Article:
Nicholas Galanin is a Sitka, Alaska based artist whose work offers perspectives rooted in a connection to land through an internationally broad engagement with contemporary culture. He engages past, present and future through two- and three-dimensional works and time-based media, exposing intentionally obscured collective memory and barriers to the acquisition of knowledge. Galanin apprenticed with master carvers and jewellers, earned a BFA at London Guildhall University in Jewelry Design and an MFA in Indigenous Visual Arts and Massey University in New Zealand. His work has shown internationally including at Open Source Gallery, Brooklyn; Whitney Museum, Phoenix; Anchorage Museum, Alaska; Museum of Anthropology, Vancouver; Museum of Contemporary Native Art, Sante Fe; and Northern Norway Art Museum, Tromsø, among others. He is a member of the Winter Count and Black Constellation collectives.

Michael Reynolds is a Toronto based retrofuturist who uses defunct television equipment to produce video doorways, analogue patterning and a false sense of nostalgia, focusing on how identity is impacted by memory. Since 2008 he has worked as a projectionist for various musicians. His ongoing project Thrift Shop Dead Drop plants bootlegged VHS tapes in second-hand stores across North America. He owns and operates the bar Farside in Toronto's East Chinatown.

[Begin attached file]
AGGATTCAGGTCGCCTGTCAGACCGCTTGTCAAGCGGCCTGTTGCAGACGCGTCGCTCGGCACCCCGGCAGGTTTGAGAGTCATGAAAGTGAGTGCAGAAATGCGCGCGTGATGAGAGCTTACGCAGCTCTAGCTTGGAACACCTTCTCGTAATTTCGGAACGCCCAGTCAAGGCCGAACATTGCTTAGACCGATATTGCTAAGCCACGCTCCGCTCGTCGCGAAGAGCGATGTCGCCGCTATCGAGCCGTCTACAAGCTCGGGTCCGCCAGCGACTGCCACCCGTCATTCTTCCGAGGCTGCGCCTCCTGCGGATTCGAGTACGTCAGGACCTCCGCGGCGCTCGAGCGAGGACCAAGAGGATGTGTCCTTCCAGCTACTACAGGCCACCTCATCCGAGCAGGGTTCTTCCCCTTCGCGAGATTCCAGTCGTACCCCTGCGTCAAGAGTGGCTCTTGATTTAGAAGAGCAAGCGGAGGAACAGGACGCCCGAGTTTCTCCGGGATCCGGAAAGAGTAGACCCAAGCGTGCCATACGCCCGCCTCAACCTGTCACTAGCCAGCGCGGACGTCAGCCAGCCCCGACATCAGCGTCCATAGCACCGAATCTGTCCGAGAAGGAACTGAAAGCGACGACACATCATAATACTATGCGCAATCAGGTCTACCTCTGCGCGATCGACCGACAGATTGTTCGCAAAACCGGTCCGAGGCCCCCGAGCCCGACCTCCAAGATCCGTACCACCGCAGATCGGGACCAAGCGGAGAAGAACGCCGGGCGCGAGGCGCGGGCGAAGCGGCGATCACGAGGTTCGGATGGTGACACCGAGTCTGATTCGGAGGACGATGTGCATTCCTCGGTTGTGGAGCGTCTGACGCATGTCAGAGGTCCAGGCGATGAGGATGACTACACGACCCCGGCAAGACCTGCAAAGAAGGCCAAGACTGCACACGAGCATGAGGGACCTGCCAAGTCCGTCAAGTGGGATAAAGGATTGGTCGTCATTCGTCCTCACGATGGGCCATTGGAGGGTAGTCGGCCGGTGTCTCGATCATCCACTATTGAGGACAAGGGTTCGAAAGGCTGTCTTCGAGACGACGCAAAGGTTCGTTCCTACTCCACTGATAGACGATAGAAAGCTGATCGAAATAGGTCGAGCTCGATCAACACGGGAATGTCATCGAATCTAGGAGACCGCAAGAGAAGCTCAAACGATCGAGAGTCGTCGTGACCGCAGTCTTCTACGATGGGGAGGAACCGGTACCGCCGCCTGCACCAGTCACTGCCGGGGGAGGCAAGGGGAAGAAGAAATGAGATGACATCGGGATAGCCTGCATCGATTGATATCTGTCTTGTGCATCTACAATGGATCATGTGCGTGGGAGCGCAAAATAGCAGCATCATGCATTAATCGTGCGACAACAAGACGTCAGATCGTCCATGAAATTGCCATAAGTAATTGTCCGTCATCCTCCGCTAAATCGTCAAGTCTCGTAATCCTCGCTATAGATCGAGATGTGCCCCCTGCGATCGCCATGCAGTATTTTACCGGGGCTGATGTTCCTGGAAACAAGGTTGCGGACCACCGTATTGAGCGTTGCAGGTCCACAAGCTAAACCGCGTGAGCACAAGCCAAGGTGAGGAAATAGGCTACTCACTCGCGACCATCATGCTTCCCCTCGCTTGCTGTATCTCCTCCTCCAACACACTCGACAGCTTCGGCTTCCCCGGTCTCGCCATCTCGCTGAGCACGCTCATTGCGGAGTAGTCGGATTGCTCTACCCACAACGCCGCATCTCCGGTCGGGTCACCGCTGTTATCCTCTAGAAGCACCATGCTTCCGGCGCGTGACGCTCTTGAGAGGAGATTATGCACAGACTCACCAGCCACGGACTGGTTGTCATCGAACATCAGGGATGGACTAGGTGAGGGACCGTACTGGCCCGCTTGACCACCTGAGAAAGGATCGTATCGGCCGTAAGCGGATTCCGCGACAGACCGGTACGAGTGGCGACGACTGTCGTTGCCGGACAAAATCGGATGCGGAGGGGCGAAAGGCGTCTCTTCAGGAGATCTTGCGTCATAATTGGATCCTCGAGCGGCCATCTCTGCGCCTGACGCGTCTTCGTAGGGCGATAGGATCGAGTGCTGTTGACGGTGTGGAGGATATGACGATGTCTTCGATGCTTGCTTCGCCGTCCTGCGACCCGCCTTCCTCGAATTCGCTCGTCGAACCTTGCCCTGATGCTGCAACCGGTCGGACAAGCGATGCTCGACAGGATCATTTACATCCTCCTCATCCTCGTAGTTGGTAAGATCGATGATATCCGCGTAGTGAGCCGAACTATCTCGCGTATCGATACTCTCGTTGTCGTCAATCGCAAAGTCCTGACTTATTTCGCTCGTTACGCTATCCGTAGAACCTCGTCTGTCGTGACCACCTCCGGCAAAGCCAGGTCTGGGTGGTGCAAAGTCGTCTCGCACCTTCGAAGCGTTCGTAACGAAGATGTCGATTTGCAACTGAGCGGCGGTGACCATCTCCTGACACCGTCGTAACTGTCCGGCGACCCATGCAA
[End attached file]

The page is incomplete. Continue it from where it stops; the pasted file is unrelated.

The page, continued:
Curated by cheyanne turions

Events

Talk: Nep Sidhu in conversation with Maikoiyo Alley-Barnes
Wednesday, May 29, 6 - 7pm
Audain Gallery

Opening Reception
Wednesday, May 29, 7 - 9pm
Audain Gallery

Talk: Legacies of Violence: Sikh Women in Delhi’s “Widow Colony”with Dr. Kamal Arora
Wednesday, June 5, 6 - 7pm
Djavad Mowafaghian World Art Centre
149 W. Hastings St., Vancouver

A discussion of Delhi's so-called Widow Colony and how the bodies of Sikh widows are perceived and instrumentalized as vessels of performative remembrance in India and abroad. 

Performance: Gurpreet Chana
Tuesday, July 9, 6 - 7pm
Audain Gallery

Workshop: Gurpreet Chana
Space is limited. Please contact audaingallery@sfu.ca to register.
Wednesday, July 10, 6 - 8pm
Audain Gallery